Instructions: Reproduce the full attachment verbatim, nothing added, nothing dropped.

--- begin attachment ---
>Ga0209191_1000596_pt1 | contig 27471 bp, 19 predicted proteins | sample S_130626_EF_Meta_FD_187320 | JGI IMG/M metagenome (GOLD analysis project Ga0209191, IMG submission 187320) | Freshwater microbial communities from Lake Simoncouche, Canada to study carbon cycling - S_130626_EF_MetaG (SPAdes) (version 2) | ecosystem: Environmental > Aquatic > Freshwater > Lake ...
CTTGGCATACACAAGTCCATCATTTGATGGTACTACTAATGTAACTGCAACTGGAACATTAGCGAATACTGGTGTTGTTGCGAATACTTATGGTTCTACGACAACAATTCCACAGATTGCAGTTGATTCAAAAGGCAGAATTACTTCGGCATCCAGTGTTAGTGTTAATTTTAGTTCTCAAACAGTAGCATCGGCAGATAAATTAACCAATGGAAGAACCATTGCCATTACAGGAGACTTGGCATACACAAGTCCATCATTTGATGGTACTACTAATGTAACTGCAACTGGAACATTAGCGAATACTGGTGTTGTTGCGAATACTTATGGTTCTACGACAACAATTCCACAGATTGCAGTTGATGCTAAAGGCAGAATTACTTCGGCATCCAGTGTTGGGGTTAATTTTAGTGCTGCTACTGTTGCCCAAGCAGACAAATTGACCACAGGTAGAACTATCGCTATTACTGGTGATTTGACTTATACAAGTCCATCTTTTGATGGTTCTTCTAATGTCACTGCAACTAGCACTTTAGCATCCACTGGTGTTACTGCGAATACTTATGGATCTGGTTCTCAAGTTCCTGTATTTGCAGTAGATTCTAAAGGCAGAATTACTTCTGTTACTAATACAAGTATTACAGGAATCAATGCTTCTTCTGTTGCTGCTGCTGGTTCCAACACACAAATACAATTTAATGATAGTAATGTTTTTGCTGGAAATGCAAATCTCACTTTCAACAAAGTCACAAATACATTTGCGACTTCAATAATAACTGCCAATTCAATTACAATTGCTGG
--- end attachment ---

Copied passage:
>Ga0209191_1000596_pt1 | contig 27471 bp, 19 predicted proteins | sample S_130626_EF_Meta_FD_187320 | JGI IMG/M metagenome (GOLD analysis project Ga0209191, IMG submission 187320) | Freshwater microbial communities from Lake Simoncouche, Canada to study carbon cycling - S_130626_EF_MetaG (SPAdes) (version 2) | ecosystem: Environmental > Aquatic > Freshwater > Lake ...
CTTGGCATACACAAGTCCATCATTTGATGGTACTACTAATGTAACTGCAACTGGAACATTAGCGAATACTGGTGTTGTTGCGAATACTTATGGTTCTACGACAACAATTCCACAGATTGCAGTTGATTCAAAAGGCAGAATTACTTCGGCATCCAGTGTTAGTGTTAATTTTAGTTCTCAAACAGTAGCATCGGCAGATAAATTAACCAATGGAAGAACCATTGCCATTACAGGAGACTTGGCATACACAAGTCCATCATTTGATGGTACTACTAATGTAACTGCAACTGGAACATTAGCGAATACTGGTGTTGTTGCGAATACTTATGGTTCTACGACAACAATTCCACAGATTGCAGTTGATGCTAAAGGCAGAATTACTTCGGCATCCAGTGTTGGGGTTAATTTTAGTGCTGCTACTGTTGCCCAAGCAGACAAATTGACCACAGGTAGAACTATCGCTATTACTGGTGATTTGACTTATACAAGTCCATCTTTTGATGGTTCTTCTAATGTCACTGCAACTAGCACTTTAGCATCCACTGGTGTTACTGCGAATACTTATGGATCTGGTTCTCAAGTTCCTGTATTTGCAGTAGATTCTAAAGGCAGAATTACTTCTGTTACTAATACAAGTATTACAGGAATCAATGCTTCTTCTGTTGCTGCTGCTGGTTCCAACACACAAATACAATTTAATGATAGTAATGTTTTTGCTGGAAATGCAAATCTCACTTTCAACAAAGTCACAAATACATTTGCGACTTCAATAATAACTGCCAATTCAATTACAATTGCTGG